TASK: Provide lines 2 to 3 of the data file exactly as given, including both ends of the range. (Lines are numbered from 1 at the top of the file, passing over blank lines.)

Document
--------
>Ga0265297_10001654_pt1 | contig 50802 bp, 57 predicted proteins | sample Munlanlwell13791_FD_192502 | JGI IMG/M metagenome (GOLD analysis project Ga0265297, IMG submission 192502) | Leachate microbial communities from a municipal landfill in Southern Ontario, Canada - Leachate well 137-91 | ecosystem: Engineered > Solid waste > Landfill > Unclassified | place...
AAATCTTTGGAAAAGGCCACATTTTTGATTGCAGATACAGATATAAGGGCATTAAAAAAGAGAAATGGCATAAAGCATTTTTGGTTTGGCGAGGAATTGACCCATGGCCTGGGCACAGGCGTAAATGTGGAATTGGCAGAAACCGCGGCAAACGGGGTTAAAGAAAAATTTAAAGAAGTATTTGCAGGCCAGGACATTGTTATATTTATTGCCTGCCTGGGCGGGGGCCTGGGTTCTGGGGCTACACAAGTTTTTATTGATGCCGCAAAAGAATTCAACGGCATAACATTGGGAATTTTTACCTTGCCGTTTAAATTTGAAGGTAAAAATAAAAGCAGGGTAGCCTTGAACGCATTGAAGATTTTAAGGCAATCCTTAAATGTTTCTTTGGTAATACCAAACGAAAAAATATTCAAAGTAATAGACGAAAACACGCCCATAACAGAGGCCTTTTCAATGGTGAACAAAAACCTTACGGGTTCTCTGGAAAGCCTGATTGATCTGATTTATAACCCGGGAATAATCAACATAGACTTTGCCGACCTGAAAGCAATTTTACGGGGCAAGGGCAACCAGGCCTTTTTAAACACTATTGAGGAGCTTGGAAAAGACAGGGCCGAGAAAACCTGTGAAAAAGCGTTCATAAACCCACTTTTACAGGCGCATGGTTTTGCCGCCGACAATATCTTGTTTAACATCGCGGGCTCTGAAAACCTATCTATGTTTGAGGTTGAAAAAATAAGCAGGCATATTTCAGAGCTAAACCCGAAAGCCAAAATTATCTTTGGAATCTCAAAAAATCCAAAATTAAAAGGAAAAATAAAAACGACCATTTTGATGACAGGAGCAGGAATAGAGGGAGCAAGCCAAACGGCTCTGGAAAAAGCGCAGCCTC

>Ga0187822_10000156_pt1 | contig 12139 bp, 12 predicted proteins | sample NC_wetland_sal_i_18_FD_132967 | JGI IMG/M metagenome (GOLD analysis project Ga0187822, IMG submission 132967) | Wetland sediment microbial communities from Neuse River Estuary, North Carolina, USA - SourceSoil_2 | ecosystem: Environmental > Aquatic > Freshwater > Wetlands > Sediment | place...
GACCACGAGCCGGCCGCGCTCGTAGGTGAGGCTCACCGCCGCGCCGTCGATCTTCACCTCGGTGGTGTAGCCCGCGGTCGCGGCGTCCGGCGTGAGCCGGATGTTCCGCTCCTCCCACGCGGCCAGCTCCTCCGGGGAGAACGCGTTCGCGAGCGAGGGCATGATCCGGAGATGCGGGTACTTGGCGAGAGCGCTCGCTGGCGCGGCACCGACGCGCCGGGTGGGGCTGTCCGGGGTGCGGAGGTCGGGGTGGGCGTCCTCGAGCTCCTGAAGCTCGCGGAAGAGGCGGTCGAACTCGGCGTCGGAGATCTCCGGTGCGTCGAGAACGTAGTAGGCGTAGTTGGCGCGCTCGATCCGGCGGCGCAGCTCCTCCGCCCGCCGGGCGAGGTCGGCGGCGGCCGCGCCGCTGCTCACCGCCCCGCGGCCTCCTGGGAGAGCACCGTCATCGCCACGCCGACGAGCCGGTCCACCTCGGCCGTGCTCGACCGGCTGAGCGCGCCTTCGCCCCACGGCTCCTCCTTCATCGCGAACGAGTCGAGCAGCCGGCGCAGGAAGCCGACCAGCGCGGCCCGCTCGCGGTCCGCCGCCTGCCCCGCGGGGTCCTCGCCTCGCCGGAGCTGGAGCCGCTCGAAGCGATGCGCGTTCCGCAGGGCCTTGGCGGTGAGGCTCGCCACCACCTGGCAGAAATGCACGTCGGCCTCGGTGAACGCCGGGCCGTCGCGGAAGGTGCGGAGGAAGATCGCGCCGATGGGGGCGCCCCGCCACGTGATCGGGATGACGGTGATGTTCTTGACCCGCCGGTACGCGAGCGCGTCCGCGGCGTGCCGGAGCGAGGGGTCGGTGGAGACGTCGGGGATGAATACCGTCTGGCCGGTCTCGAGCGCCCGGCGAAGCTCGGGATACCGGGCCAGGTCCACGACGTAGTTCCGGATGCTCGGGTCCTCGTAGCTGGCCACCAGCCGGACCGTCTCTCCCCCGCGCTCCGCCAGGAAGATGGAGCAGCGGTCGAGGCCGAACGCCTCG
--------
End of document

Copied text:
AAATCTTTGGAAAAGGCCACATTTTTGATTGCAGATACAGATATAAGGGCATTAAAAAAGAGAAATGGCATAAAGCATTTTTGGTTTGGCGAGGAATTGACCCATGGCCTGGGCACAGGCGTAAATGTGGAATTGGCAGAAACCGCGGCAAACGGGGTTAAAGAAAAATTTAAAGAAGTATTTGCAGGCCAGGACATTGTTATATTTATTGCCTGCCTGGGCGGGGGCCTGGGTTCTGGGGCTACACAAGTTTTTATTGATGCCGCAAAAGAATTCAACGGCATAACATTGGGAATTTTTACCTTGCCGTTTAAATTTGAAGGTAAAAATAAAAGCAGGGTAGCCTTGAACGCATTGAAGATTTTAAGGCAATCCTTAAATGTTTCTTTGGTAATACCAAACGAAAAAATATTCAAAGTAATAGACGAAAACACGCCCATAACAGAGGCCTTTTCAATGGTGAACAAAAACCTTACGGGTTCTCTGGAAAGCCTGATTGATCTGATTTATAACCCGGGAATAATCAACATAGACTTTGCCGACCTGAAAGCAATTTTACGGGGCAAGGGCAACCAGGCCTTTTTAAACACTATTGAGGAGCTTGGAAAAGACAGGGCCGAGAAAACCTGTGAAAAAGCGTTCATAAACCCACTTTTACAGGCGCATGGTTTTGCCGCCGACAATATCTTGTTTAACATCGCGGGCTCTGAAAACCTATCTATGTTTGAGGTTGAAAAAATAAGCAGGCATATTTCAGAGCTAAACCCGAAAGCCAAAATTATCTTTGGAATCTCAAAAAATCCAAAATTAAAAGGAAAAATAAAAACGACCATTTTGATGACAGGAGCAGGAATAGAGGGAGCAAGCCAAACGGCTCTGGAAAAAGCGCAGCCTC

>Ga0187822_10000156_pt1 | contig 12139 bp, 12 predicted proteins | sample NC_wetland_sal_i_18_FD_132967 | JGI IMG/M metagenome (GOLD analysis project Ga0187822, IMG submission 132967) | Wetland sediment microbial communities from Neuse River Estuary, North Carolina, USA - SourceSoil_2 | ecosystem: Environmental > Aquatic > Freshwater > Wetlands > Sediment | place...